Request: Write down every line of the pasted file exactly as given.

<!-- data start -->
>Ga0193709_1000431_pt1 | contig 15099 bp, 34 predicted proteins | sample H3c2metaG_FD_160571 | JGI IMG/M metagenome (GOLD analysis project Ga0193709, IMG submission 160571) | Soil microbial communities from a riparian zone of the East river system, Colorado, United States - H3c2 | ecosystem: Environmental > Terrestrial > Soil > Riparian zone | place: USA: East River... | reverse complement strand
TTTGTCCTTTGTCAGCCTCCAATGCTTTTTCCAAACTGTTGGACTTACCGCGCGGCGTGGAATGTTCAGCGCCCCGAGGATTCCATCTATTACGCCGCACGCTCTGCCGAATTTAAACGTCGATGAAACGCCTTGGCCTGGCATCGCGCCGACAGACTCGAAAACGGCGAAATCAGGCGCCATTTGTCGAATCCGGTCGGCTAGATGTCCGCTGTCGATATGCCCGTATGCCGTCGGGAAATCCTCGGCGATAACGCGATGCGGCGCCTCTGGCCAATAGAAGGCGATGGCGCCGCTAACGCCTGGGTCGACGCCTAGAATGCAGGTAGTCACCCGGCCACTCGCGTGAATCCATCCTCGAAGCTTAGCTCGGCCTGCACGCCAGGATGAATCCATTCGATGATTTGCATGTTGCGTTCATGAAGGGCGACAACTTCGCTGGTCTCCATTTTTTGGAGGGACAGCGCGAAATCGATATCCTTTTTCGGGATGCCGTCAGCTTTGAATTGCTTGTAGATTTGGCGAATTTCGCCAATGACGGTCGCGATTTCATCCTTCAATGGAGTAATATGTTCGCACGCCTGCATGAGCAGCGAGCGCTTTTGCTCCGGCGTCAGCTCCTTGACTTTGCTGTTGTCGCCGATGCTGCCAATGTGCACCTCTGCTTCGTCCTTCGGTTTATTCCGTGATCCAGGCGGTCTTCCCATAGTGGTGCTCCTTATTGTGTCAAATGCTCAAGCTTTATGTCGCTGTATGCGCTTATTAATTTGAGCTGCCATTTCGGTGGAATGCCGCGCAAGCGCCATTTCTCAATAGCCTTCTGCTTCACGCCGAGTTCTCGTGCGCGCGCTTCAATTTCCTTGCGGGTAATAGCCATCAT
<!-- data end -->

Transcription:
>Ga0193709_1000431_pt1 | contig 15099 bp, 34 predicted proteins | sample H3c2metaG_FD_160571 | JGI IMG/M metagenome (GOLD analysis project Ga0193709, IMG submission 160571) | Soil microbial communities from a riparian zone of the East river system, Colorado, United States - H3c2 | ecosystem: Environmental > Terrestrial > Soil > Riparian zone | place: USA: East River... | reverse complement strand
TTTGTCCTTTGTCAGCCTCCAATGCTTTTTCCAAACTGTTGGACTTACCGCGCGGCGTGGAATGTTCAGCGCCCCGAGGATTCCATCTATTACGCCGCACGCTCTGCCGAATTTAAACGTCGATGAAACGCCTTGGCCTGGCATCGCGCCGACAGACTCGAAAACGGCGAAATCAGGCGCCATTTGTCGAATCCGGTCGGCTAGATGTCCGCTGTCGATATGCCCGTATGCCGTCGGGAAATCCTCGGCGATAACGCGATGCGGCGCCTCTGGCCAATAGAAGGCGATGGCGCCGCTAACGCCTGGGTCGACGCCTAGAATGCAGGTAGTCACCCGGCCACTCGCGTGAATCCATCCTCGAAGCTTAGCTCGGCCTGCACGCCAGGATGAATCCATTCGATGATTTGCATGTTGCGTTCATGAAGGGCGACAACTTCGCTGGTCTCCATTTTTTGGAGGGACAGCGCGAAATCGATATCCTTTTTCGGGATGCCGTCAGCTTTGAATTGCTTGTAGATTTGGCGAATTTCGCCAATGACGGTCGCGATTTCATCCTTCAATGGAGTAATATGTTCGCACGCCTGCATGAGCAGCGAGCGCTTTTGCTCCGGCGTCAGCTCCTTGACTTTGCTGTTGTCGCCGATGCTGCCAATGTGCACCTCTGCTTCGTCCTTCGGTTTATTCCGTGATCCAGGCGGTCTTCCCATAGTGGTGCTCCTTATTGTGTCAAATGCTCAAGCTTTATGTCGCTGTATGCGCTTATTAATTTGAGCTGCCATTTCGGTGGAATGCCGCGCAAGCGCCATTTCTCAATAGCCTTCTGCTTCACGCCGAGTTCTCGTGCGCGCGCTTCAATTTCCTTGCGGGTAATAGCCATCAT